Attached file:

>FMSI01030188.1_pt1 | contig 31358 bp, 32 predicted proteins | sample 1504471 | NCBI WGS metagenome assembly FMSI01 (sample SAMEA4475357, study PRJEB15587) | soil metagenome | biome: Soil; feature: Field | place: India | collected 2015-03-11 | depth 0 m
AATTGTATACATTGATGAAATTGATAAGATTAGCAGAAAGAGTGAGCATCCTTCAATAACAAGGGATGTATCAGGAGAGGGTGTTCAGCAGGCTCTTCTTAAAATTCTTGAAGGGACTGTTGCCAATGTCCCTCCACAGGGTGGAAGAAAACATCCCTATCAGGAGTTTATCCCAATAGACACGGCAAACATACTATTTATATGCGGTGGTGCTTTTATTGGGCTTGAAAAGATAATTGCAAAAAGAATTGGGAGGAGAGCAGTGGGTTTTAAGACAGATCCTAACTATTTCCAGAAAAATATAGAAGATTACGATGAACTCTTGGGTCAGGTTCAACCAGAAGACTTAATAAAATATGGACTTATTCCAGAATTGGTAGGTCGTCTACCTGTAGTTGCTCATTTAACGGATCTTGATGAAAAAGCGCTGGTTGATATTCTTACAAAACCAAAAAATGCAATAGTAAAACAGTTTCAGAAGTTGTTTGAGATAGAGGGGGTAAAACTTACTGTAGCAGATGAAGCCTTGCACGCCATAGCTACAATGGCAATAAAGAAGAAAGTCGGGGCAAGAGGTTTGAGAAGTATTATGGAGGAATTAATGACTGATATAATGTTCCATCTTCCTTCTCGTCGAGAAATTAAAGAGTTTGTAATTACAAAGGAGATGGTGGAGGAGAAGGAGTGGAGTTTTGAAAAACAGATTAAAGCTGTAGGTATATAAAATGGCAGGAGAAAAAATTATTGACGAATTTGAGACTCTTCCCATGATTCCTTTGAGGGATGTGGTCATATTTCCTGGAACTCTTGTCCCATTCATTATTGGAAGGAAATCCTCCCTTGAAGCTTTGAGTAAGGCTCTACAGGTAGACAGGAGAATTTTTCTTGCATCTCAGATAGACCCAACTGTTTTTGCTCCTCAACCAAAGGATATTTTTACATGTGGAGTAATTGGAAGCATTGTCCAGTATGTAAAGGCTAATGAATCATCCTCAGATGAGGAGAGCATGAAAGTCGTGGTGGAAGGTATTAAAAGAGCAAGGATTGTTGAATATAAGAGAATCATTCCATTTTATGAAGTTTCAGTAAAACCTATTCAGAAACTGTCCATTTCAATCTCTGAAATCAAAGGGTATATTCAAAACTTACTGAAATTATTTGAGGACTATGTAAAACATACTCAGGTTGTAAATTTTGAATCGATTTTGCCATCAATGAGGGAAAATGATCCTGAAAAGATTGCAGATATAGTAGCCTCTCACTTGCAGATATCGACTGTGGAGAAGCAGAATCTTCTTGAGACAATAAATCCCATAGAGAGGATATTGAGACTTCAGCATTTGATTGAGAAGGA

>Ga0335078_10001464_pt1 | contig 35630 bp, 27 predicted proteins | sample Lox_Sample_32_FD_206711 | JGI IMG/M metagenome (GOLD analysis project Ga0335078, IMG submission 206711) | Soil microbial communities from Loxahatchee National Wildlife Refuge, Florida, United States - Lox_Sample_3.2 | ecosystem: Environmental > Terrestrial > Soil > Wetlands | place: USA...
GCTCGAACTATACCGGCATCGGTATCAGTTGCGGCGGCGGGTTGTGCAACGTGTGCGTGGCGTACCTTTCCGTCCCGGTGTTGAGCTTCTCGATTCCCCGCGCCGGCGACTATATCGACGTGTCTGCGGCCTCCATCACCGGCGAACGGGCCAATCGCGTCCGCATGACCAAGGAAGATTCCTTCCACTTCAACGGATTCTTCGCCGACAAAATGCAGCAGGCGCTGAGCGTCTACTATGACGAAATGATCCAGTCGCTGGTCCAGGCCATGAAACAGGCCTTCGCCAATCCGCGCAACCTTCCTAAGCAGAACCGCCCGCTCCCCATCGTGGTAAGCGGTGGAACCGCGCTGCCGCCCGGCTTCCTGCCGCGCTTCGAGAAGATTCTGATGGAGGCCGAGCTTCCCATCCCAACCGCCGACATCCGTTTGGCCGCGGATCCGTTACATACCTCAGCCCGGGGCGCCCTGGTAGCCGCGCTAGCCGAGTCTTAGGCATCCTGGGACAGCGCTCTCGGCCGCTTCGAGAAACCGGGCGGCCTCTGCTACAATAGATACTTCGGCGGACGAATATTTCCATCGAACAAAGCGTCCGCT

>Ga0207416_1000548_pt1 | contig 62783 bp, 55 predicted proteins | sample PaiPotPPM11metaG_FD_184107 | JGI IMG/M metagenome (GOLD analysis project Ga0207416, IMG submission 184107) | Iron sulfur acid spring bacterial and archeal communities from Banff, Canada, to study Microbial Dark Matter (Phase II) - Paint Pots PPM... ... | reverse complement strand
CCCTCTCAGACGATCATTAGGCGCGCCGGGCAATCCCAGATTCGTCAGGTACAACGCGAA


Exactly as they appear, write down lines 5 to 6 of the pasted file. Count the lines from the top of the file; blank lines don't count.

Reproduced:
>Ga0207416_1000548_pt1 | contig 62783 bp, 55 predicted proteins | sample PaiPotPPM11metaG_FD_184107 | JGI IMG/M metagenome (GOLD analysis project Ga0207416, IMG submission 184107) | Iron sulfur acid spring bacterial and archeal communities from Banff, Canada, to study Microbial Dark Matter (Phase II) - Paint Pots PPM... ... | reverse complement strand
CCCTCTCAGACGATCATTAGGCGCGCCGGGCAATCCCAGATTCGTCAGGTACAACGCGAA